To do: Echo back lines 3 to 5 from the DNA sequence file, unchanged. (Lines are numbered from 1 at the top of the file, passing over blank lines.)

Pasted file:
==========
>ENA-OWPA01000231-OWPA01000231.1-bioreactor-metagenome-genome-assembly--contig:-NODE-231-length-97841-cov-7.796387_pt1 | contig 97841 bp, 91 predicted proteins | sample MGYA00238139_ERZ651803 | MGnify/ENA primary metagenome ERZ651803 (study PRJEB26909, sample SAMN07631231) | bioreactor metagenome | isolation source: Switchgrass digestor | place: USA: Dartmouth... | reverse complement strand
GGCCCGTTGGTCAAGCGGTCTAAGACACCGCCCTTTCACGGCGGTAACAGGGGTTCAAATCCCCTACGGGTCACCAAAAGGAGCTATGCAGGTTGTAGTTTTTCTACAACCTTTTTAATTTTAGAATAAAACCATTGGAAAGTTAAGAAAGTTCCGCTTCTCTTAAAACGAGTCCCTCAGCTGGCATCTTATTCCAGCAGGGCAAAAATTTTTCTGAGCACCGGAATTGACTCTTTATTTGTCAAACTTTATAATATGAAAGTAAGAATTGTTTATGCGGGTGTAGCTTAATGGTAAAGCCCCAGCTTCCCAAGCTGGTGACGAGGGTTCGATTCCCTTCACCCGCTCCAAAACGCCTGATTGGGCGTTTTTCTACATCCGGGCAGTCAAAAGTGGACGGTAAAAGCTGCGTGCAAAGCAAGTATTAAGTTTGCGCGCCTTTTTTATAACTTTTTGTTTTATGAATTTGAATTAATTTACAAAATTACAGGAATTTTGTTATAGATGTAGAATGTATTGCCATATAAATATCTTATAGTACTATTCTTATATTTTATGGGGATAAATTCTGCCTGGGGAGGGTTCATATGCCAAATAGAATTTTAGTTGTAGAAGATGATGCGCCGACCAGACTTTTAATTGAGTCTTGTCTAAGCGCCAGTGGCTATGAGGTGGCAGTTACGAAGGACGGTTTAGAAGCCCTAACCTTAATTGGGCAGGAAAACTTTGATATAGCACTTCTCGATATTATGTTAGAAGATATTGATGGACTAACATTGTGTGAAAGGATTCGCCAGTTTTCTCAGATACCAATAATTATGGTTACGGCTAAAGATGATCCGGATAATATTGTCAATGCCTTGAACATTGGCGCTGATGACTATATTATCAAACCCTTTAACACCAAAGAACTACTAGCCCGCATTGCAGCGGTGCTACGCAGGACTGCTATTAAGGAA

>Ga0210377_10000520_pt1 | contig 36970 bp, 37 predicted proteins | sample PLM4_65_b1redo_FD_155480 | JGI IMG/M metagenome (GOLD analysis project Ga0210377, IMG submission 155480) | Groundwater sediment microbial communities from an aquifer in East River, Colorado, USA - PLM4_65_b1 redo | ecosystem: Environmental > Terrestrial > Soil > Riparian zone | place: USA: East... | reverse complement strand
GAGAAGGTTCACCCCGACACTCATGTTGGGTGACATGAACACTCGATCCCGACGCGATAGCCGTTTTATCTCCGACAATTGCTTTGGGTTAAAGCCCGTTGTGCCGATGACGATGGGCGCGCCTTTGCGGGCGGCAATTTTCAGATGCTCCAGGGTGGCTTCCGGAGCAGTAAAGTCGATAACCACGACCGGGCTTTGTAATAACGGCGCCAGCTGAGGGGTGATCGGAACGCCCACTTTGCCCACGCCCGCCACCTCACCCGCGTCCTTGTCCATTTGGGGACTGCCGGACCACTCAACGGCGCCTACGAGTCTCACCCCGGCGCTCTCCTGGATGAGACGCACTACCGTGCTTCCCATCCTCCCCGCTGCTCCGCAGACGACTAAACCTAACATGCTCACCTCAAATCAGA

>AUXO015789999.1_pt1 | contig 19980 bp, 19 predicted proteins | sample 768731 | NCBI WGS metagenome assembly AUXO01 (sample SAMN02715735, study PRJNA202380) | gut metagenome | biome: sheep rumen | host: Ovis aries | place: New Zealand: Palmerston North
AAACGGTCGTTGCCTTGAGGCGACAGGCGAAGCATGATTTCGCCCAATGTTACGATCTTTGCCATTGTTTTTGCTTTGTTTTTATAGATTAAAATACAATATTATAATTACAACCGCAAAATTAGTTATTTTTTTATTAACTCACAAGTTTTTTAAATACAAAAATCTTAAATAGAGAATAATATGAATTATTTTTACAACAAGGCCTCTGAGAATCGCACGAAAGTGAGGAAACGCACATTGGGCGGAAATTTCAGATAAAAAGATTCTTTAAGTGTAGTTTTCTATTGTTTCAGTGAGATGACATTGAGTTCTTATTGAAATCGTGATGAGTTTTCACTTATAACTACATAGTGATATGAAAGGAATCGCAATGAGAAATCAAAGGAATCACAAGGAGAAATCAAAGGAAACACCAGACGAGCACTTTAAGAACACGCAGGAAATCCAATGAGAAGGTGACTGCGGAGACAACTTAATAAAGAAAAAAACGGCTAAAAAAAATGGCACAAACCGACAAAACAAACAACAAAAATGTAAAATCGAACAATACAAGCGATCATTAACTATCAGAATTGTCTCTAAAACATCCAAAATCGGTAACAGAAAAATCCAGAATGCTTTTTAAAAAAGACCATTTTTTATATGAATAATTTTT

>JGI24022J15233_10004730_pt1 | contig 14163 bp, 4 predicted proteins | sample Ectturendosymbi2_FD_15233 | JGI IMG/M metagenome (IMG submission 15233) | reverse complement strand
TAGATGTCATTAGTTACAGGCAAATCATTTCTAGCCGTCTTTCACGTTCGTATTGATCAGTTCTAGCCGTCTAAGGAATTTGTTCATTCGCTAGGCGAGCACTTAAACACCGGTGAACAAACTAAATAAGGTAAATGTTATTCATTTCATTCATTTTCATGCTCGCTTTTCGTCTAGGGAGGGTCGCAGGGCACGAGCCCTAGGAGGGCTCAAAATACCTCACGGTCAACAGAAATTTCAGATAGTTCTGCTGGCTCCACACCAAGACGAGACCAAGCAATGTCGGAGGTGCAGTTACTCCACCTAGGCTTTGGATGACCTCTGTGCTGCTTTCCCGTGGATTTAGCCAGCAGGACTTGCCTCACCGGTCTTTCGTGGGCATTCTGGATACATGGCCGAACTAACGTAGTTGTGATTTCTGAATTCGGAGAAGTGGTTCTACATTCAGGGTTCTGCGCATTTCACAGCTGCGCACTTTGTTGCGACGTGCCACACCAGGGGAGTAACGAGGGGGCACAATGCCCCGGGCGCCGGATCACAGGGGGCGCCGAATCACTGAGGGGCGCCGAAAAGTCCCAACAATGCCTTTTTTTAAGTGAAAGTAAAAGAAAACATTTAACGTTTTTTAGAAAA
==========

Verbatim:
>Ga0210377_10000520_pt1 | contig 36970 bp, 37 predicted proteins | sample PLM4_65_b1redo_FD_155480 | JGI IMG/M metagenome (GOLD analysis project Ga0210377, IMG submission 155480) | Groundwater sediment microbial communities from an aquifer in East River, Colorado, USA - PLM4_65_b1 redo | ecosystem: Environmental > Terrestrial > Soil > Riparian zone | place: USA: East... | reverse complement strand
GAGAAGGTTCACCCCGACACTCATGTTGGGTGACATGAACACTCGATCCCGACGCGATAGCCGTTTTATCTCCGACAATTGCTTTGGGTTAAAGCCCGTTGTGCCGATGACGATGGGCGCGCCTTTGCGGGCGGCAATTTTCAGATGCTCCAGGGTGGCTTCCGGAGCAGTAAAGTCGATAACCACGACCGGGCTTTGTAATAACGGCGCCAGCTGAGGGGTGATCGGAACGCCCACTTTGCCCACGCCCGCCACCTCACCCGCGTCCTTGTCCATTTGGGGACTGCCGGACCACTCAACGGCGCCTACGAGTCTCACCCCGGCGCTCTCCTGGATGAGACGCACTACCGTGCTTCCCATCCTCCCCGCTGCTCCGCAGACGACTAAACCTAACATGCTCACCTCAAATCAGA

>AUXO015789999.1_pt1 | contig 19980 bp, 19 predicted proteins | sample 768731 | NCBI WGS metagenome assembly AUXO01 (sample SAMN02715735, study PRJNA202380) | gut metagenome | biome: sheep rumen | host: Ovis aries | place: New Zealand: Palmerston North